Two-factor Authentication now supports two-factor authentication using the WebAuthn standard. Here is how it works: in the Account Settings page, users can see their registered FIDO2 security keys and register new ones:

When logging in, if the account has any registered keys, Healthchecks requires the user to authenticate with one of their keys:

Users can register multiple keys, users can give their keys nicknames, and users can remove registered keys. Removing the last key deactivates two-factor authentication. And, from the user’s perspective, for now at least, that’s mostly it!

There are some nuances on the UI side, and there are quite a few subtle things on the technical side to deal with. Here are a few examples.

If the user has just one registered security key, losing the key means losing access to their account. It is good to have a second, backup key and store it separately. I added a note in the UI about that:

When the user removes their last security key, they are effectively also disabling the two-factor authentication for their account, and should be aware of it:

In a high-risk situations (add security key, remove security key, change email address, change password, close account) the service should require the user to re-authenticate. My solution here is to send a six-digit confirmation code to the user’s email and require the user to enter it back.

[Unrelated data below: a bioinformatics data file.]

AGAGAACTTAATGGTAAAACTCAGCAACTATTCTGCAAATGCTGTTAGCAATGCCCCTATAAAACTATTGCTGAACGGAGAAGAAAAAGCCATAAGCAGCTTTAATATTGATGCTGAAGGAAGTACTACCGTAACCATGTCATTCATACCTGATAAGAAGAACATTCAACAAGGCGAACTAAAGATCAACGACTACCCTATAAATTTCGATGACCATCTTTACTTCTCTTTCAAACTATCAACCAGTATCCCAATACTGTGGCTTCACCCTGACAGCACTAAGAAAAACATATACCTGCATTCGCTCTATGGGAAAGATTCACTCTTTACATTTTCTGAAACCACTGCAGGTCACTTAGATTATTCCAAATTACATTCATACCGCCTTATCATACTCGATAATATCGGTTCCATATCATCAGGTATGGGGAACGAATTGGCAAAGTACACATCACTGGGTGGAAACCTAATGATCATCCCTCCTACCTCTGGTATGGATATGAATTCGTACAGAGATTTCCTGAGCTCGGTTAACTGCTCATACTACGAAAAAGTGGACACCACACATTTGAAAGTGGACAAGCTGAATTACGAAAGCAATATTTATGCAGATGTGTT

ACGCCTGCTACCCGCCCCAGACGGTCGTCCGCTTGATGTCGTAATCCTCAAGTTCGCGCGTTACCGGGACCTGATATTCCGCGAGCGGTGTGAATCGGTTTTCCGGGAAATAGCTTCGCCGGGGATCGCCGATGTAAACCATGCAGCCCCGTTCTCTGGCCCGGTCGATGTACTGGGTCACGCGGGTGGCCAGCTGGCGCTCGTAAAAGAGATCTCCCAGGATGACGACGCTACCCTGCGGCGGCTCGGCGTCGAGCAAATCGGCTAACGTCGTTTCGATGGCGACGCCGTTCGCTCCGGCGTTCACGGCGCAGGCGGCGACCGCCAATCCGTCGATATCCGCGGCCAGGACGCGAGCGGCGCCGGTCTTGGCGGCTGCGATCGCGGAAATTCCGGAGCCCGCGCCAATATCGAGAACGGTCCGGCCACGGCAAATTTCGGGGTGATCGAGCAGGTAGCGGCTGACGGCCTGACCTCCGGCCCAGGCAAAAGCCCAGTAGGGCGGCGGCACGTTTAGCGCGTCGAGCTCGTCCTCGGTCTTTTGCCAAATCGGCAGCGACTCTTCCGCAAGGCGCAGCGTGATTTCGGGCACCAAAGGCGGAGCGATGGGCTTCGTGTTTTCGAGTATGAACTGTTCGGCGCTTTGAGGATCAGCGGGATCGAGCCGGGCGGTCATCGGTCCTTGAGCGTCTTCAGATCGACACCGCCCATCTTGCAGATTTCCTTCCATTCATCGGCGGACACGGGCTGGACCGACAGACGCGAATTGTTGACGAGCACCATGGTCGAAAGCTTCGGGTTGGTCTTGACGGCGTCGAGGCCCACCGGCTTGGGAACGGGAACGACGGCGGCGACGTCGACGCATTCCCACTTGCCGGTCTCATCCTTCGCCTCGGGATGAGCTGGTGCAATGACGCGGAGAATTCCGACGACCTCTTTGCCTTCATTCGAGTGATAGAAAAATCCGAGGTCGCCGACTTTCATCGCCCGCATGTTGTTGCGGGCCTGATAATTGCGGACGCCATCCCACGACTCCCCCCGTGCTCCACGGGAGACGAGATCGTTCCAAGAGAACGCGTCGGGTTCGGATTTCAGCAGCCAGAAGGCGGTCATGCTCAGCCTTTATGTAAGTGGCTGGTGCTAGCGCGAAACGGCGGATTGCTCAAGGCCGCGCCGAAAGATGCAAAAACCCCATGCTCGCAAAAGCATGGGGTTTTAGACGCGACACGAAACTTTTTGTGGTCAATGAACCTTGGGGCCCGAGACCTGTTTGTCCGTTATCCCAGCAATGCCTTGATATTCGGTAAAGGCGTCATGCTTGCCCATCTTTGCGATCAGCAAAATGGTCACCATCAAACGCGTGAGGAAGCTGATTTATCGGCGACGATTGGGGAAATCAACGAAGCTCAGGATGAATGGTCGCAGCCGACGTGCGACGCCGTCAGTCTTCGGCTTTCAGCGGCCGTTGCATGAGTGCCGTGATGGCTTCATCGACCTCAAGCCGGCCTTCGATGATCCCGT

When the user enters the correct code, they can continue to the sensitive action, and will not be asked to enter another code for the next 30 minutes. The code entry form uses rate limiting to prevent brute-force attacks.

For implementation, I used the fido2 Python library by Yubico. They provide a sample Relying Party implementation, which I used as a reference. Yubico also provides a WebAuthn Developer Guide. It is a good resource with the right level of detail, and I ended up reading and re-reading it multiple times.

To clear up specific questions (“What are the requirements for user handle?“, “What the relying party identifier should look like?“, …) I had to look at the W3C WebAuthn specification a few times as well.

This is a preliminary implementation. I’ve personally tested it with several types of security keys on Firefox and Chrome. If you experience any issues with registering or authenticating with your security key(s), please report it!

Will there be support for other 2FA methods: SMS, TOTP?

SMS – no. TOTP – potentially, if there is significant demand for it.

That’s all for now, thanks for reading!